With a great art style that perfectly encapsulates and updates a bygone era of gaming, Deponia has always attracted a particular audience. But the end of the third game, Goodbye Deponia, put a rather definite stop on the story of hero Rufus.
So, how do we now have Deponia Doomsday? Well fans find away, and not only is Rufus alive and kicking, he also has access to a time machine. Get ready for another point-and-click adventure with bizarre logic, humorous voice acting, and lots of backtracking.
Do, do, doomsday
Starting off with a dramatic retelling of the original trilogy, Deponia Doomsday quickly shows the after effects of the choices made by Rufus at the end of Goodbye Deponia. It seems all did not go according to plan, and down on Deponia the planet has frozen over.
This is where the tutorial begins – and yes, that gruff voice IS David Hayter of Metal Gear Solid fame. After being taken through the basics, everything suddenly stops and time rewinds to the beginning of the very first Deponia where fans can once again relive the opening of the series. Only all is not as it should be, and as you tussle with the time traveling McChronicle, you and Rufus relive the tale with a new twist.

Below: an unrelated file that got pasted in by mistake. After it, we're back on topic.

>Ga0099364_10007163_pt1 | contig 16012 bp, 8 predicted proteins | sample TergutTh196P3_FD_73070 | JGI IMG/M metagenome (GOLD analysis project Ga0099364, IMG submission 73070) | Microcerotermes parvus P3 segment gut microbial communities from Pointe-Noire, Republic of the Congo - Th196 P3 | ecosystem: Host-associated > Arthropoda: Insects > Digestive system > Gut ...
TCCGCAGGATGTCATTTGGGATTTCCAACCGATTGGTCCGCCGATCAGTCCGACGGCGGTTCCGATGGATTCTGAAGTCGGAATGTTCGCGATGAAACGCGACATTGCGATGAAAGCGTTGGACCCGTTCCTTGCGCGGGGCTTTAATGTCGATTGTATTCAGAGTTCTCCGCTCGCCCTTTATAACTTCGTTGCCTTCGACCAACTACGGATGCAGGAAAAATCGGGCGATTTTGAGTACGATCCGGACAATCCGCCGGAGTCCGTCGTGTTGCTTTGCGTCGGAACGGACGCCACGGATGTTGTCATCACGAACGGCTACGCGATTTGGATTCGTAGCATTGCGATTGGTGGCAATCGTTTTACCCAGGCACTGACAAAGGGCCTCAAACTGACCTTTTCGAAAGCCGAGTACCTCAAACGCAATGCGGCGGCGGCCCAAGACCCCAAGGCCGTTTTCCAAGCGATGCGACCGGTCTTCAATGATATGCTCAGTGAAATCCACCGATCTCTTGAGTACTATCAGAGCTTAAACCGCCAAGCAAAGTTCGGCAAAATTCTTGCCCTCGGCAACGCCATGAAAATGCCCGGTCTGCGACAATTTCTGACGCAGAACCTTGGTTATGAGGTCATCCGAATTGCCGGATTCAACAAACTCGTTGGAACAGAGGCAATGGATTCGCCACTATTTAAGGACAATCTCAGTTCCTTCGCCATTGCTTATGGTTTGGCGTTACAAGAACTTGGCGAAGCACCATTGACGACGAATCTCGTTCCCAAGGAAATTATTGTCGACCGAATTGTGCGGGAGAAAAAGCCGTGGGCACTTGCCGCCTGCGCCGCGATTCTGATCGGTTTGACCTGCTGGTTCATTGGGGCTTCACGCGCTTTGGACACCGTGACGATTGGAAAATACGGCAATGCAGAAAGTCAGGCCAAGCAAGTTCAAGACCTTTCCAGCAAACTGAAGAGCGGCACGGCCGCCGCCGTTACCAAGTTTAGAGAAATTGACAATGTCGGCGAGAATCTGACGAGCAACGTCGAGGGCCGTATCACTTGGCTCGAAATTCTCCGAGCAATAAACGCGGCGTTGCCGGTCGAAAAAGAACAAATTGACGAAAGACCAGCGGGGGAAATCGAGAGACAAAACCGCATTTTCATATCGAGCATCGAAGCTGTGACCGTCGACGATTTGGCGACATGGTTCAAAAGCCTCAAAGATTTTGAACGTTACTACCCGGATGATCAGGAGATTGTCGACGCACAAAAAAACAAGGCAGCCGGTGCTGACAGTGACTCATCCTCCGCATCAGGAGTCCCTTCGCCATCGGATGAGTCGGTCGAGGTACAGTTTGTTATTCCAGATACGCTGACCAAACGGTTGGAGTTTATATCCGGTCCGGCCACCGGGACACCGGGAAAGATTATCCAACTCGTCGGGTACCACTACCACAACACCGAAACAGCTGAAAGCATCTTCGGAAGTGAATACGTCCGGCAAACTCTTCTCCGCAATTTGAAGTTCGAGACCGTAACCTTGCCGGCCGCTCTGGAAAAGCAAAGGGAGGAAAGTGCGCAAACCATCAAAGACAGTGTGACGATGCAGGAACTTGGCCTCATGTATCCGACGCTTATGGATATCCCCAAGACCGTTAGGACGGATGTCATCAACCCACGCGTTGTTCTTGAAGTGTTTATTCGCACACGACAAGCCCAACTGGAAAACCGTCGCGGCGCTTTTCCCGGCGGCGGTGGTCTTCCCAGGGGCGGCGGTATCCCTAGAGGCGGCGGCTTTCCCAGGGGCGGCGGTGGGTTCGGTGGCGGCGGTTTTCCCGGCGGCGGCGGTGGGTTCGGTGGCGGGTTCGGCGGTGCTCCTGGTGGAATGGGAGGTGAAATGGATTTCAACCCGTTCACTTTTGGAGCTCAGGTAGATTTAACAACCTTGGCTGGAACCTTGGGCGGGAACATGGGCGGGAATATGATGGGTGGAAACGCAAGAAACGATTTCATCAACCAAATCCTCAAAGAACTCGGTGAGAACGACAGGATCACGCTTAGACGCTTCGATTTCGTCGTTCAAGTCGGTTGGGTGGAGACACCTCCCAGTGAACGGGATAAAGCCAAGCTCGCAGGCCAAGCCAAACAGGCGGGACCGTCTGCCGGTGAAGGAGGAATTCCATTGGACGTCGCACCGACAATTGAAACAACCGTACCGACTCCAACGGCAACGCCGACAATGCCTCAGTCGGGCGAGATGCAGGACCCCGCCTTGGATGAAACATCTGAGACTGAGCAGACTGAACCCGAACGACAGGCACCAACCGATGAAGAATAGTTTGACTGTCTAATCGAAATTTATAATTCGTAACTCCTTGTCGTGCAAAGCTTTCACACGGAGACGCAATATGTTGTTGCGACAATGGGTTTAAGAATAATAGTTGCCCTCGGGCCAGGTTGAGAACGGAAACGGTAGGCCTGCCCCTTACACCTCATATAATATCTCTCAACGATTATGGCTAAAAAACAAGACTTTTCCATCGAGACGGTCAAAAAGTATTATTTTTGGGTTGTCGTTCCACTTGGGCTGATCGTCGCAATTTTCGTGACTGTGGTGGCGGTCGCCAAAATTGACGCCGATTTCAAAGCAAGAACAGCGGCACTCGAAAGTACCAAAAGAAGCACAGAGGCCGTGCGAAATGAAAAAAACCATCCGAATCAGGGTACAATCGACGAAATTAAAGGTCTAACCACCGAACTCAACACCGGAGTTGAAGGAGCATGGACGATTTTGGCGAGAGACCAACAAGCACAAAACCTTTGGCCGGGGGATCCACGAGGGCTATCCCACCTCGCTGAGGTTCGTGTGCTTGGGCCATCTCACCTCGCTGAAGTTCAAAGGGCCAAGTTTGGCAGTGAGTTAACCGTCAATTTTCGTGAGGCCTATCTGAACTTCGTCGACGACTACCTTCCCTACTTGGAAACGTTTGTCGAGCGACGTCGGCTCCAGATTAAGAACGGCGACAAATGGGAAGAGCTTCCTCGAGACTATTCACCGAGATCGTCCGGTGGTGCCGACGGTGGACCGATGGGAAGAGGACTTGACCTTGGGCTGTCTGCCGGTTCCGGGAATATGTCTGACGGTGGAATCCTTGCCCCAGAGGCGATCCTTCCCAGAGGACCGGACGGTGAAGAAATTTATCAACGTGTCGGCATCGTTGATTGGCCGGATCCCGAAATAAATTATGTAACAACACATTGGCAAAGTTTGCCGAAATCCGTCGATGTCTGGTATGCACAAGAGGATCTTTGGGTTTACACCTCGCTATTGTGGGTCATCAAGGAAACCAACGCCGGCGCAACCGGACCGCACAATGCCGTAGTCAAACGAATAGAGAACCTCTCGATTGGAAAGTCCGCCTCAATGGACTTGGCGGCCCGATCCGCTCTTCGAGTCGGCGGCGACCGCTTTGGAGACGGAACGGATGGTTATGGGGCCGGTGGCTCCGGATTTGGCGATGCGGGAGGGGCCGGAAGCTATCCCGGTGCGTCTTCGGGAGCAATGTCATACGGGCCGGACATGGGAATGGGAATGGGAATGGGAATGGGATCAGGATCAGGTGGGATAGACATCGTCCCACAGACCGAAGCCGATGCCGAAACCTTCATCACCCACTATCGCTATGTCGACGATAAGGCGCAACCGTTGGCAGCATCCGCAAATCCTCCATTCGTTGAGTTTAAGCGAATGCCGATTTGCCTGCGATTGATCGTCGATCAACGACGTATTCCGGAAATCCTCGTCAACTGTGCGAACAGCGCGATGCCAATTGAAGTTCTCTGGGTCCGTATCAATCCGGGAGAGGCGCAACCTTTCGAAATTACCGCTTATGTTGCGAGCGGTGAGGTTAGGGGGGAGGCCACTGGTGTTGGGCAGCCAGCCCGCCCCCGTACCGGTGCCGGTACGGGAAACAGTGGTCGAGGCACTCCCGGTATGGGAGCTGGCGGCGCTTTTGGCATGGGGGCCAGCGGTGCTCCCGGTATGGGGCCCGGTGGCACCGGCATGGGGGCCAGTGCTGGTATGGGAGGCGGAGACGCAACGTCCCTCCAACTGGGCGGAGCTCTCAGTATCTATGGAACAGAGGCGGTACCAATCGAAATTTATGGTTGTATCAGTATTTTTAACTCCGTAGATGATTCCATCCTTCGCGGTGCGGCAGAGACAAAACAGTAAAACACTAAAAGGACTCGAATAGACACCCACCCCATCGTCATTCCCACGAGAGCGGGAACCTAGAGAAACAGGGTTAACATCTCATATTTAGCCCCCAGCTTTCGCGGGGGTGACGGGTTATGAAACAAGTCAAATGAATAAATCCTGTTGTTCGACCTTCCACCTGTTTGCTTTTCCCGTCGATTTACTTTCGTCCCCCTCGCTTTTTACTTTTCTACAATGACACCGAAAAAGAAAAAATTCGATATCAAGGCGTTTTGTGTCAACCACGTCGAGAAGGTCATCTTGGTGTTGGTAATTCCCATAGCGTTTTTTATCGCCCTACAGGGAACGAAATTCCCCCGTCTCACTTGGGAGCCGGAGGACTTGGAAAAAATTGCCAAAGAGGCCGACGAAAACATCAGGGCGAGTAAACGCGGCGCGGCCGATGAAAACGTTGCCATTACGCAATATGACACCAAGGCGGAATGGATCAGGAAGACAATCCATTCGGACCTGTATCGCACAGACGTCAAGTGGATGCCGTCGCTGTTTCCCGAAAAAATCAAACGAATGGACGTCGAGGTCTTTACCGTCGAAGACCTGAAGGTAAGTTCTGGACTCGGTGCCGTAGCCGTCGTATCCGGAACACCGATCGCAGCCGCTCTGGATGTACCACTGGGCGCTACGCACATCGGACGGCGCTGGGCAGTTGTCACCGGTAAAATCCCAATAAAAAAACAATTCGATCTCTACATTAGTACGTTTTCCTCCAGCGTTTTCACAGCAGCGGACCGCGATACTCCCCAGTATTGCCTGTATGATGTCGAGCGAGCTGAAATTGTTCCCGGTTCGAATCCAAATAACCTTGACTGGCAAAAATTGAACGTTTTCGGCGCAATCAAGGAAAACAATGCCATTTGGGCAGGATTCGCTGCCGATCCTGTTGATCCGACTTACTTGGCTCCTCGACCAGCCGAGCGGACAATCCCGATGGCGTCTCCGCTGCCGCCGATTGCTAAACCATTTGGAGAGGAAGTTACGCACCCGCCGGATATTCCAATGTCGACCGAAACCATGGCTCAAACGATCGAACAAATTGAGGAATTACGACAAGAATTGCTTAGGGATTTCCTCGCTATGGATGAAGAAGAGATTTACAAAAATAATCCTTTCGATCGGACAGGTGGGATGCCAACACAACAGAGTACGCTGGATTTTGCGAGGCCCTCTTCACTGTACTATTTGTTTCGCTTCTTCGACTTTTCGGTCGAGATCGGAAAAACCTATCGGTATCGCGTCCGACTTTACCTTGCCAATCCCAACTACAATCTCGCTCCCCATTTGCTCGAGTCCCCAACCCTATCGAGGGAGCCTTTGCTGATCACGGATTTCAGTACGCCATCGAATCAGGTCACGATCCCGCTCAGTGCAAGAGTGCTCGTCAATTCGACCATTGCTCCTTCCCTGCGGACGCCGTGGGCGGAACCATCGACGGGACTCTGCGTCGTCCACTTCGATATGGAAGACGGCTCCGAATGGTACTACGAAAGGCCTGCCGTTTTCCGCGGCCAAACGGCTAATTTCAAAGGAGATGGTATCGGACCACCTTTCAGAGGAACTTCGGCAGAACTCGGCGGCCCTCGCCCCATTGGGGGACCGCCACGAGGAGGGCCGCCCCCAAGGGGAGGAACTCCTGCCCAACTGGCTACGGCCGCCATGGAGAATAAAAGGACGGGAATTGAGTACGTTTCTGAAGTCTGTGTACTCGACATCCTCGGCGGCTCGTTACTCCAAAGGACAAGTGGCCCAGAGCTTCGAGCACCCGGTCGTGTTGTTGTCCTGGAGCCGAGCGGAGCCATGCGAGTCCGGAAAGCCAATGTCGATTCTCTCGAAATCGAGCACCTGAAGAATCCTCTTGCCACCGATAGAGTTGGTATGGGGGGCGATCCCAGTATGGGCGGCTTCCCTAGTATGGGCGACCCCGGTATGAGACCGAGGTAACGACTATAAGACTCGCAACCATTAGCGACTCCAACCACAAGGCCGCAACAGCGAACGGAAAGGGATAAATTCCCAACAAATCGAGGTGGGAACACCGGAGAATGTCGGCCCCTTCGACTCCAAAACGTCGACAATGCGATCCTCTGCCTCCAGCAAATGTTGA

Deponia Doomsday is a game that is economic with its assets. Many of the areas you visit are familiar to series fans, while the time traveling nature of the game means that even these situations repeat within the course of the game. That said, revisiting all three previous Deponias does result in a good environmental variety.
Thanks to some pretty sharp writing, good voice acting, and overall strong cartoon presentation, this is never punishingly repetitive. But on your third rerun of the first area you can start to feel like things are stagnating, at which point your patience may wear thin.
This can prove particularly trying if you are unfamiliar with the Deponia series’ convoluted logic. Yup, it’s an classic adventure, so you need a tap to get the honey in order to stick a beard to a child so you can capture bees. But in Deponia Doomsday that is just a single logic-chain among multiple repetitions, so you don’t always know what you need when.
Like many point-and-click games, this can result in random confused-clicking. Here, however, this mechanic is exacerbated by the fact you can’t be sure if something that isn't working now will be right in a future timeline.
It’s all entertaining though and, providing you can keep the action moving past possible frustrations, every run through an area does add new layers. It even manages to add extra mechanics to the adventure format, like searching for a pink elephant's footprints using a shard of tachyon-infused glass.
Let's go around again
Depoina Doomsday certainly knows its audience and is not trying to capture anyone outside that group. Nope, this does not throw open the doors of the adventure genre like